Last year was an abyss for IT security pros, according to 232 ITPro Today readers who responded to a recent survey regarding IT security (download the report below). Battered by ransomware and a stunning variety of well-crafted other attacks, survey respondents expressed fears about the challenges ahead as well as hopes for a better-armed IT security future. Those fears and hopes rest upon, to a large degree, what IT pros see as the weakest (and potentially strongest) link in the security chain: the end user. It’s the end user that IT security pros want to focus their attention on; indeed, at the top of the 2019 wish list was a “more security-aware organizational culture where end users take ownership.”
End-user weakness is particularly dangerous to companies now, with ransomware, which ranks as the leading cause of successful attacks in our survey, reaching companies of all sizes. In response, there’s been a revolution in patching/fixing/updating infrastructure. But much damage has been done: Ransomware using broadly cast malware such as WannaCry infected over a quarter of a million machines worldwide, and the number of platform-targeted (database, web hosting, SCADA platform) malware types rose. This in turn has led to products and practices aimed at prevention, identity control and encryption.
Despite the difficult climate for IT security, our research suggests that IT professionals are in fact rather optimistic – or at least more optimistic than the channel companies that work closely with them. Comparing our survey with a similar one we fielded among IT channel respondents, we found distinctly different takes on how companies’ vulnerability postures have changed over the past year, as well as in the prevalence of breaches. In general, the IT respondents were more optimistic on both counts. We drill into some of the reasons for the differences in attitudes below.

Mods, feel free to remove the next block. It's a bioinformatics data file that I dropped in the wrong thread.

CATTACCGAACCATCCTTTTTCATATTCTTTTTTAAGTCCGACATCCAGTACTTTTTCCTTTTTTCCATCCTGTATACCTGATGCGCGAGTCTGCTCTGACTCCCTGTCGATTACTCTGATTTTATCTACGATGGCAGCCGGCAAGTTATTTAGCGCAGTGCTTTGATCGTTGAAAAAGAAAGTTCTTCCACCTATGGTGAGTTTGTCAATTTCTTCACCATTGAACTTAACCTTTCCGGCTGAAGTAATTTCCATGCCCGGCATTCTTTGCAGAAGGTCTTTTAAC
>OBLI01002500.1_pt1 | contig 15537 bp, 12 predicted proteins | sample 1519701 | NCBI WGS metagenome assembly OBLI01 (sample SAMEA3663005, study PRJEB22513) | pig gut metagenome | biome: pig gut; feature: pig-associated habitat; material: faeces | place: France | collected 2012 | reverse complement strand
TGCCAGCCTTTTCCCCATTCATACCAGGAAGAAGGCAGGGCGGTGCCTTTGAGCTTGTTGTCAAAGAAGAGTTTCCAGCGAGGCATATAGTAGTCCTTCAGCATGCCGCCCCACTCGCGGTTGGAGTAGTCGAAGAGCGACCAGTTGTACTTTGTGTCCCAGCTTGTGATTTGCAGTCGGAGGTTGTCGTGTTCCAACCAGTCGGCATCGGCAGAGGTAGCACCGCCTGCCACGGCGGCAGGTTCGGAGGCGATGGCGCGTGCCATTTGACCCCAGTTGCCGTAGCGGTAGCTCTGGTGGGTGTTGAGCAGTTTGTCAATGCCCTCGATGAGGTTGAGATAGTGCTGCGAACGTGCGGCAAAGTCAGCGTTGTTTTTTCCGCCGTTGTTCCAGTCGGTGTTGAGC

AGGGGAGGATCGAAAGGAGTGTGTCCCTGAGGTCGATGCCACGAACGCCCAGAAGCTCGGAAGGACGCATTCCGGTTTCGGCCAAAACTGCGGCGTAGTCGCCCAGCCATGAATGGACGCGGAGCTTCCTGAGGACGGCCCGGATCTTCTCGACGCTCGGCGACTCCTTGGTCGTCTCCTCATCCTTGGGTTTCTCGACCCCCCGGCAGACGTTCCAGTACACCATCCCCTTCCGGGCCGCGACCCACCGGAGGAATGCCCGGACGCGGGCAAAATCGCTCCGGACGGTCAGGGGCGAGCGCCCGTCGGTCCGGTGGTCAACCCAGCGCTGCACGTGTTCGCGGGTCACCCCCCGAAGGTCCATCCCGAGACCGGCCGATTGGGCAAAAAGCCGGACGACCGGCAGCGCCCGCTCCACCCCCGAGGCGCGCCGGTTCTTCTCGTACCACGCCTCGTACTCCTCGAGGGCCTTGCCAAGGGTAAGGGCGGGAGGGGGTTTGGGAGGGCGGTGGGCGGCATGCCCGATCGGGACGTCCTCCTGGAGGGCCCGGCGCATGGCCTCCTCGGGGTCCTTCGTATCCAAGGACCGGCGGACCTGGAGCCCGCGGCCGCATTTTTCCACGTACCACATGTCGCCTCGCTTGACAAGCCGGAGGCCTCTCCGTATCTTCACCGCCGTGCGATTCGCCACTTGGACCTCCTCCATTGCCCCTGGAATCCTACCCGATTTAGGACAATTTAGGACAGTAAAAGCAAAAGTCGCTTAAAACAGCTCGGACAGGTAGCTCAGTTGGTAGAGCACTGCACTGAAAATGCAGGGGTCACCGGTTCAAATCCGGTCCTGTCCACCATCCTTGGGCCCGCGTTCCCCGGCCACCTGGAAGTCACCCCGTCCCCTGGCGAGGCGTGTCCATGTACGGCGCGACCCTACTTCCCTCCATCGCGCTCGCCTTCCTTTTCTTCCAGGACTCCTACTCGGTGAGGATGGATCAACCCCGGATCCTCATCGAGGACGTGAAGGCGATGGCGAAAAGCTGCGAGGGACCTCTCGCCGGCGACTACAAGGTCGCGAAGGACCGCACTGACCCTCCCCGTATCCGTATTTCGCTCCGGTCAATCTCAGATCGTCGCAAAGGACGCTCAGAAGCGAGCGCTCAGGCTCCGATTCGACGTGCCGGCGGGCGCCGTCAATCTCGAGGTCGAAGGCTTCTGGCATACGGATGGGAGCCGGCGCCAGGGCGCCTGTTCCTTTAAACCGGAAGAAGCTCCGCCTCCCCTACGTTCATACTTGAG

For this report, we analyzed the data from the overall respondent base and compared responses from those at small companies (which we defined as those with fewer than 1,000 employees) with those at large companies (which we defined as those with 1,000 or more employees). There were sometimes wide variations in how the two groups approach security problems and tools, as well as in their demographics and outlooks. Respondents from large organizations reported use of a wider variety of tools, but they also felt they were the target of more sophisticated threats. The complex threats, which included invasive malware, terabytes of data exfiltration schemes and ransomware variants, represent big asset damage.
For more detail on these findings, download our free 33-page report.